How to Grow Horseradish: The Herb with a Spicy Punch

If you love spicy things, you have to love peppery tasting horseradish ( Amoracia rusticana). This hardy clumping perennial herb dates back over 3000 years and is harvested for its roots that add a zip to a variety of dishes, including roast beef and cocktail sauce. The leaves of the plant are also edible when they are young, but take care not to allow animals to eat them as they are mildly toxic.

Start with rich soil

Because horseradish has long taproots, you must prepare the soil before planting. One of the best things that you can do to ensure a healthy plant is to work a couple of inches of organic matter into your garden bed. Because horseradish is a perennial, it is critical to start off with rich soil loaded with organic matter.

Leave plenty of space when planting

Start new horseradish plants using pieces of root that are a finger diameter around and 12 to 18 inches long. Because of its spreading habit, you will only need a couple of plants for your entire family. Dig an 8-inch hole and plant one root per hole on a 45-degree angle. Be sure that the crown ( the large end) is pointing towards the soil line, and the small end is at the bottom of the hole. Plant roots about 12 inches apart and backfill the hole, covering the crown root with 2-4 inches of soil. Water well after planting.

About light, soil, water, and temperature

Horseradish is not super picky when it comes to light but thrives in full sun or partial shade. A well-aerated soil with plenty of organic matter will produce the best-tasting root. Also, horseradish prefers a slightly acidic to neutral soil pH. Keep the soil well-watered but not over-saturated to avoid woody roots. Horseradish loves cool temperatures between 45 to 75 degrees F.

Should I feed horseradish plants?

Horseradish plants will appreciate a side dressing of compost or compost tea every three to four weeks.

Harvesting horseradish

There are a couple of options when it comes to harvesting perennial horseradish. You can choose to harvest just what you need and leave the rest in the ground. Keep in mind that any broken pieces left in the ground will generate new plants in the spring. If you don’t want to keep up with this aggressive grower, you can choose to lift out all of the roots and save some for planting next year.

If you plant horseradish in the spring, it will be ready to harvest by October or November. It is best to harvest the roots after you have your first frost. Carefully dig around the plant base, lift up the central root, and gather as many of the smaller roots as you can when you do this. If you do not get a frost in your area, the best time to harvest is in the winter. Enjoy young horseradish greens, harvest them early before bugs have a chance to snack on them. They will grow back in a week.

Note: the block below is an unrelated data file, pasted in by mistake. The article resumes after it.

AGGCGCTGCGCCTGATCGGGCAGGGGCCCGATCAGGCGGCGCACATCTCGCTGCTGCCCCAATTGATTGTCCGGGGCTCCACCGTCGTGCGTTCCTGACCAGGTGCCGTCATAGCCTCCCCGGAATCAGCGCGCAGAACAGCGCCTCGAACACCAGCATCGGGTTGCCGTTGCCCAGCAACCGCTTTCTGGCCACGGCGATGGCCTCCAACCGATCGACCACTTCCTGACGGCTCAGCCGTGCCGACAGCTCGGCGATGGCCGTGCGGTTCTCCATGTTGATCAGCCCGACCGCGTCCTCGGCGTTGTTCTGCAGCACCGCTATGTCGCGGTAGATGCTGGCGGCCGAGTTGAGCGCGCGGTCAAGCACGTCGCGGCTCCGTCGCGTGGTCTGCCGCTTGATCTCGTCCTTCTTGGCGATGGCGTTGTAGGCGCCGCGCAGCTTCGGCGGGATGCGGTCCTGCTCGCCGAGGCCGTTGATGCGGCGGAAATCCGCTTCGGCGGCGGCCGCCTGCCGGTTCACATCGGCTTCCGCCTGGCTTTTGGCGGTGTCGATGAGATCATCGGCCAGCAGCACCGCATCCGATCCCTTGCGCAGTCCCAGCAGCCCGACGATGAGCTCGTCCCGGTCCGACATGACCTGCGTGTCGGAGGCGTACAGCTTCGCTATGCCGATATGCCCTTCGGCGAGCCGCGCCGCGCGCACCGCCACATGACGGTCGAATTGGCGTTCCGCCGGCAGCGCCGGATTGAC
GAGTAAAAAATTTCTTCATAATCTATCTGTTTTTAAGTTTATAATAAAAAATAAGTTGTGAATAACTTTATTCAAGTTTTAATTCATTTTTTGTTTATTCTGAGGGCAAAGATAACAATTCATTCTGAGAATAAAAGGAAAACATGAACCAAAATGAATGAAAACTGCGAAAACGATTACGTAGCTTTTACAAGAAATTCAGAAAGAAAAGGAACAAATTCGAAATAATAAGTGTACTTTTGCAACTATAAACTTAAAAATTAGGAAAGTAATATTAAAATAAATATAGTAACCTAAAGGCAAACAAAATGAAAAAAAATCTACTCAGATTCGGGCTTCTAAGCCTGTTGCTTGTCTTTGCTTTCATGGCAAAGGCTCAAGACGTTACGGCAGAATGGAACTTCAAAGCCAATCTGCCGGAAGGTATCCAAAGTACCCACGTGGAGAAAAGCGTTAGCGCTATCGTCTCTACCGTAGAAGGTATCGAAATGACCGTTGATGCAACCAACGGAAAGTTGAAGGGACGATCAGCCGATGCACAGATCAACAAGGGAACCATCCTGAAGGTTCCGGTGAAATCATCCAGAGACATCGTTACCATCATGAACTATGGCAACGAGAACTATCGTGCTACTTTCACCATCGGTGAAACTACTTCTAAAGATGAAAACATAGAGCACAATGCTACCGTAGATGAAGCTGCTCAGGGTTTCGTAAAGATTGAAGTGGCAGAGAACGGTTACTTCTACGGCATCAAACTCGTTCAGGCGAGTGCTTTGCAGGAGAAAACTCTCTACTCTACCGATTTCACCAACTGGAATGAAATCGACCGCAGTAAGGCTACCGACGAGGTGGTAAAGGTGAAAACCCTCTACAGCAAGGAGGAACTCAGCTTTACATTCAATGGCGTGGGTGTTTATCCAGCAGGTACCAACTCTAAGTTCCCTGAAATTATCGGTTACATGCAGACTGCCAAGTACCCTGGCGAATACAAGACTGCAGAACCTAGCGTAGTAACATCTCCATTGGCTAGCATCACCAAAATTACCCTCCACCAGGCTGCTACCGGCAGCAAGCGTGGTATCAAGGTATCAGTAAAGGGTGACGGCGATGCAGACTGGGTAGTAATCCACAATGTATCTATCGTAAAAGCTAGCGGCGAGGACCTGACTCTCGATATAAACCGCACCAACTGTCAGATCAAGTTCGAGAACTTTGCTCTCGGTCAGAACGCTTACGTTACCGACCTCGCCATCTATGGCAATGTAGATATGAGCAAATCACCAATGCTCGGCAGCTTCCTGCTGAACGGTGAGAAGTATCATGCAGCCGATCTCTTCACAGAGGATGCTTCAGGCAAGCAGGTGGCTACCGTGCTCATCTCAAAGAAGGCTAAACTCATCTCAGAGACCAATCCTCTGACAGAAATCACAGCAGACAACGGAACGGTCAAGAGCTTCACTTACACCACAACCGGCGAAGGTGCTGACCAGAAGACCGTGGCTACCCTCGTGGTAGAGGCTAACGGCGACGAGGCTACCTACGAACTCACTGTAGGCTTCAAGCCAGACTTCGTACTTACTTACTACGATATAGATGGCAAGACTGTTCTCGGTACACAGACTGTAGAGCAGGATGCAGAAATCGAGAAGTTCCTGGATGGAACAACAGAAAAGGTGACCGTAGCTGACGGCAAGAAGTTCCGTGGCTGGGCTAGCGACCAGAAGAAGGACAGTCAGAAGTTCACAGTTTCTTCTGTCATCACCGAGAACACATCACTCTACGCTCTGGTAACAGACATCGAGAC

Pesky pests that love horseradish

There are very few pests that like horseradish root but a number that enjoy dining on the leaves. These include aphids, beet leafhopper, diamondback moth, flea beetles, and imported crucifer weevil. Wash aphids off, and if other pests start to become a nuisance, you can easily cover your horseradish with a light growing cloth that allows sunshine and rain in and keeps pests out.

This tasty herb can take over

Like mint, horseradish tends to be a bully in the garden and can soon crowd out other plants if not contained. If you don’t want an entire garden full of horseradish, you can grow it in a container.

How to grow horseradish in containers

Find a good size container that is at least 30 inches deep to accommodate root growth. Plant just as you would in your garden, but keep in mind that container plants will require more water than those that are planted in the ground.

When you want one large root

When you grow horseradish as an annual, you can get one large horseradish root similar to the ones that you purchase at the store as opposed to many smaller roots.  Plant roots in well-prepared soil with loads of organic matter. As the plant grows, it will produce multiple shoots. To end up with one large root, remove all but one or two of the shoot. This will send energy that will allow them to grow larger.

-Susan Patterson

 

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